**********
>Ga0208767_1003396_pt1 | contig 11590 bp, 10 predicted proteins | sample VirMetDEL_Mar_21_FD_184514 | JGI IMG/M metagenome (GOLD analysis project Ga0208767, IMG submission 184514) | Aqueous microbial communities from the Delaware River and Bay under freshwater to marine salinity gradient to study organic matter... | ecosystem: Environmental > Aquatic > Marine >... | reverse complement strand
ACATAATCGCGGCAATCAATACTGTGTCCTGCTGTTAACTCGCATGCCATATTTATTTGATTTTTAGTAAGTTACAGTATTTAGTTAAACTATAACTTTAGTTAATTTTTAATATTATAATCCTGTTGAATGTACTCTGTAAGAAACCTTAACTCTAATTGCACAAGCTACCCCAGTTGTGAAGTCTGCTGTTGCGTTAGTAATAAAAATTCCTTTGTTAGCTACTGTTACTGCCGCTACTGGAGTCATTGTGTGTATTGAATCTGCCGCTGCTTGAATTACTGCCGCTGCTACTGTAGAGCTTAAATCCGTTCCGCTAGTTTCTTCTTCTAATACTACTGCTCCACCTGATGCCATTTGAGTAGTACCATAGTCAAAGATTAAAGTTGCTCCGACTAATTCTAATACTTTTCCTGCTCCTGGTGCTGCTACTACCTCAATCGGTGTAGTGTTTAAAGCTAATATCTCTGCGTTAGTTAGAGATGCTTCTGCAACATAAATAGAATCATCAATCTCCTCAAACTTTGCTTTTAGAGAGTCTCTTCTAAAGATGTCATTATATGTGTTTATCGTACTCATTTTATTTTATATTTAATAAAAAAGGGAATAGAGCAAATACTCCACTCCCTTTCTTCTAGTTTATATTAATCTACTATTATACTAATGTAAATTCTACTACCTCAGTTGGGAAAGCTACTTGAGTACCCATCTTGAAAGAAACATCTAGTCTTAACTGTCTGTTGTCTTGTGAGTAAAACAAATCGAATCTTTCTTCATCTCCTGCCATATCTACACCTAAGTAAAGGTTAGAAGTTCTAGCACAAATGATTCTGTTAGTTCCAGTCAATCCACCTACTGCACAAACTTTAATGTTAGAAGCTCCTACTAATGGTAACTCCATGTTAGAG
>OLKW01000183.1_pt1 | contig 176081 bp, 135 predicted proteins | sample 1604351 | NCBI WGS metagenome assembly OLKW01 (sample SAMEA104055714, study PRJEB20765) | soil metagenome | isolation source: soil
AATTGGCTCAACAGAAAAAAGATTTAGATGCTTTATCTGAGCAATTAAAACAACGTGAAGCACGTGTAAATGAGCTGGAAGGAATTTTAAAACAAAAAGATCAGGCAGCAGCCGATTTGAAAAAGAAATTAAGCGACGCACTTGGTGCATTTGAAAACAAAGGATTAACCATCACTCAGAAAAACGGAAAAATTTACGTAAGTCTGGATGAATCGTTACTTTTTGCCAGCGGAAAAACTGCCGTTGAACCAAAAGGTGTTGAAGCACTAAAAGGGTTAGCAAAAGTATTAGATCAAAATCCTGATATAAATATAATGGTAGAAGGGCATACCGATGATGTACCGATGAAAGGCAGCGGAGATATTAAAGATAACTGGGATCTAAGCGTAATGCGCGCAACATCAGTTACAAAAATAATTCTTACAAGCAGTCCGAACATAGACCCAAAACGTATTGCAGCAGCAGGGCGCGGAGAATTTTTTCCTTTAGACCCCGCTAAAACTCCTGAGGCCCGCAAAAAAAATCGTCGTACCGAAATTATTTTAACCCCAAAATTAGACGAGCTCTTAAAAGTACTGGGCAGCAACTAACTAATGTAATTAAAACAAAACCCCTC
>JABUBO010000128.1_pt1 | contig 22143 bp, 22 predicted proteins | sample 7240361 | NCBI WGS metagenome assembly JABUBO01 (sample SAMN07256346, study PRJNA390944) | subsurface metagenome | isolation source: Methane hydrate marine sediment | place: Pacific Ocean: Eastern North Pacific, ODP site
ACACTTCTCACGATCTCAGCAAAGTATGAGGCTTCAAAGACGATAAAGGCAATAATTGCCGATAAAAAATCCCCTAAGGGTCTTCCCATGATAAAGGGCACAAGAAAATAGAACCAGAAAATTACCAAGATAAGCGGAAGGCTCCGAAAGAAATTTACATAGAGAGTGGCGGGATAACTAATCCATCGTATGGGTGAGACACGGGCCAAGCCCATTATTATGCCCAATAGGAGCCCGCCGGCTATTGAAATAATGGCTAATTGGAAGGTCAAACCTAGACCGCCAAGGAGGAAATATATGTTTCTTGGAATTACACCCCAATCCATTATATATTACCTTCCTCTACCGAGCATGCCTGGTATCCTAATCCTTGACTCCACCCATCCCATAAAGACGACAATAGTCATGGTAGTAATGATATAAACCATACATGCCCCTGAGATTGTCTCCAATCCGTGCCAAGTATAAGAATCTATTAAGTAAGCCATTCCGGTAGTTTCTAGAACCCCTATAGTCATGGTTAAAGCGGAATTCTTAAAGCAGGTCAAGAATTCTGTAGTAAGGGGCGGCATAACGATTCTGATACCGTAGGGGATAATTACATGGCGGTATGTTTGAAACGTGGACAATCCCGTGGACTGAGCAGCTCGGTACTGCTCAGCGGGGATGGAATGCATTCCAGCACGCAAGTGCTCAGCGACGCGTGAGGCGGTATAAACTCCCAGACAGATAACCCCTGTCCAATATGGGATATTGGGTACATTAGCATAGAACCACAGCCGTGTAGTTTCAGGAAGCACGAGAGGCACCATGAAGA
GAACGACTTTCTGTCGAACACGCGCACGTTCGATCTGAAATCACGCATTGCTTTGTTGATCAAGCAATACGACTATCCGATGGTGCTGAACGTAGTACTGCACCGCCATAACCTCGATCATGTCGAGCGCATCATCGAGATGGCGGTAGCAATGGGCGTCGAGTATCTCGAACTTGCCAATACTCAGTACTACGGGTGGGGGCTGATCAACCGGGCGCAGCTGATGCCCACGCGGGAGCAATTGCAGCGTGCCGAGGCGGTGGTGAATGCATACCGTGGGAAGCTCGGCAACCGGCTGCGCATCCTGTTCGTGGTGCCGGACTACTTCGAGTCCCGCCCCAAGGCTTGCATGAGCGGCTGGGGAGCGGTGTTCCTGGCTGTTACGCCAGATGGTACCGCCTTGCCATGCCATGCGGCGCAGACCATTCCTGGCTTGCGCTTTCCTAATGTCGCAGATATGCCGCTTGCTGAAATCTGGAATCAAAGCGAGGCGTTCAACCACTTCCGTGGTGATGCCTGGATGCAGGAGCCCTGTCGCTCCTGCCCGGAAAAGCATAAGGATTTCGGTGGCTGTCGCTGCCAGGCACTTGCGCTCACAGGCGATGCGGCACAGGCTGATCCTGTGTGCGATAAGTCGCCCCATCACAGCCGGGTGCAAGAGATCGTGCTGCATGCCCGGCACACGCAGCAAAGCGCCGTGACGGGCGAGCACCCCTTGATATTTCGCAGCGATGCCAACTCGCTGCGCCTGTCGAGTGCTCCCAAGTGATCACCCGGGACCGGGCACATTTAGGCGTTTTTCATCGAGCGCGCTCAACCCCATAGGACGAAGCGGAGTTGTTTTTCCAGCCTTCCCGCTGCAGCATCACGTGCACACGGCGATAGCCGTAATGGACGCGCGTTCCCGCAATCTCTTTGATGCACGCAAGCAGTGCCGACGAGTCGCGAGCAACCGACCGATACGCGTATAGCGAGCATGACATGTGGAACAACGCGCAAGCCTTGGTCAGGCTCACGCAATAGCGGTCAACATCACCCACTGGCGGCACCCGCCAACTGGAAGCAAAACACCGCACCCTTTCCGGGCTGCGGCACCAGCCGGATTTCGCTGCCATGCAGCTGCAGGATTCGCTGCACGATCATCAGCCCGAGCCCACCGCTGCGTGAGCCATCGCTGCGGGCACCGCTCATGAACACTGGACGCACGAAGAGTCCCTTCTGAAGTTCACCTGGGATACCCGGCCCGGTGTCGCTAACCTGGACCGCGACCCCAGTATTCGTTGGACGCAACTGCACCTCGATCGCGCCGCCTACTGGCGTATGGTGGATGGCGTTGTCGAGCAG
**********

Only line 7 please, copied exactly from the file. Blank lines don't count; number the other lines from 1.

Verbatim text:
GAACGACTTTCTGTCGAACACGCGCACGTTCGATCTGAAATCACGCATTGCTTTGTTGATCAAGCAATACGACTATCCGATGGTGCTGAACGTAGTACTGCACCGCCATAACCTCGATCATGTCGAGCGCATCATCGAGATGGCGGTAGCAATGGGCGTCGAGTATCTCGAACTTGCCAATACTCAGTACTACGGGTGGGGGCTGATCAACCGGGCGCAGCTGATGCCCACGCGGGAGCAATTGCAGCGTGCCGAGGCGGTGGTGAATGCATACCGTGGGAAGCTCGGCAACCGGCTGCGCATCCTGTTCGTGGTGCCGGACTACTTCGAGTCCCGCCCCAAGGCTTGCATGAGCGGCTGGGGAGCGGTGTTCCTGGCTGTTACGCCAGATGGTACCGCCTTGCCATGCCATGCGGCGCAGACCATTCCTGGCTTGCGCTTTCCTAATGTCGCAGATATGCCGCTTGCTGAAATCTGGAATCAAAGCGAGGCGTTCAACCACTTCCGTGGTGATGCCTGGATGCAGGAGCCCTGTCGCTCCTGCCCGGAAAAGCATAAGGATTTCGGTGGCTGTCGCTGCCAGGCACTTGCGCTCACAGGCGATGCGGCACAGGCTGATCCTGTGTGCGATAAGTCGCCCCATCACAGCCGGGTGCAAGAGATCGTGCTGCATGCCCGGCACACGCAGCAAAGCGCCGTGACGGGCGAGCACCCCTTGATATTTCGCAGCGATGCCAACTCGCTGCGCCTGTCGAGTGCTCCCAAGTGATCACCCGGGACCGGGCACATTTAGGCGTTTTTCATCGAGCGCGCTCAACCCCATAGGACGAAGCGGAGTTGTTTTTCCAGCCTTCCCGCTGCAGCATCACGTGCACACGGCGATAGCCGTAATGGACGCGCGTTCCCGCAATCTCTTTGATGCACGCAAGCAGTGCCGACGAGTCGCGAGCAACCGACCGATACGCGTATAGCGAGCATGACATGTGGAACAACGCGCAAGCCTTGGTCAGGCTCACGCAATAGCGGTCAACATCACCCACTGGCGGCACCCGCCAACTGGAAGCAAAACACCGCACCCTTTCCGGGCTGCGGCACCAGCCGGATTTCGCTGCCATGCAGCTGCAGGATTCGCTGCACGATCATCAGCCCGAGCCCACCGCTGCGTGAGCCATCGCTGCGGGCACCGCTCATGAACACTGGACGCACGAAGAGTCCCTTCTGAAGTTCACCTGGGATACCCGGCCCGGTGTCGCTAACCTGGACCGCGACCCCAGTATTCGTTGGACGCAACTGCACCTCGATCGCGCCGCCTACTGGCGTATGGTGGATGGCGTTGTCGAGCAG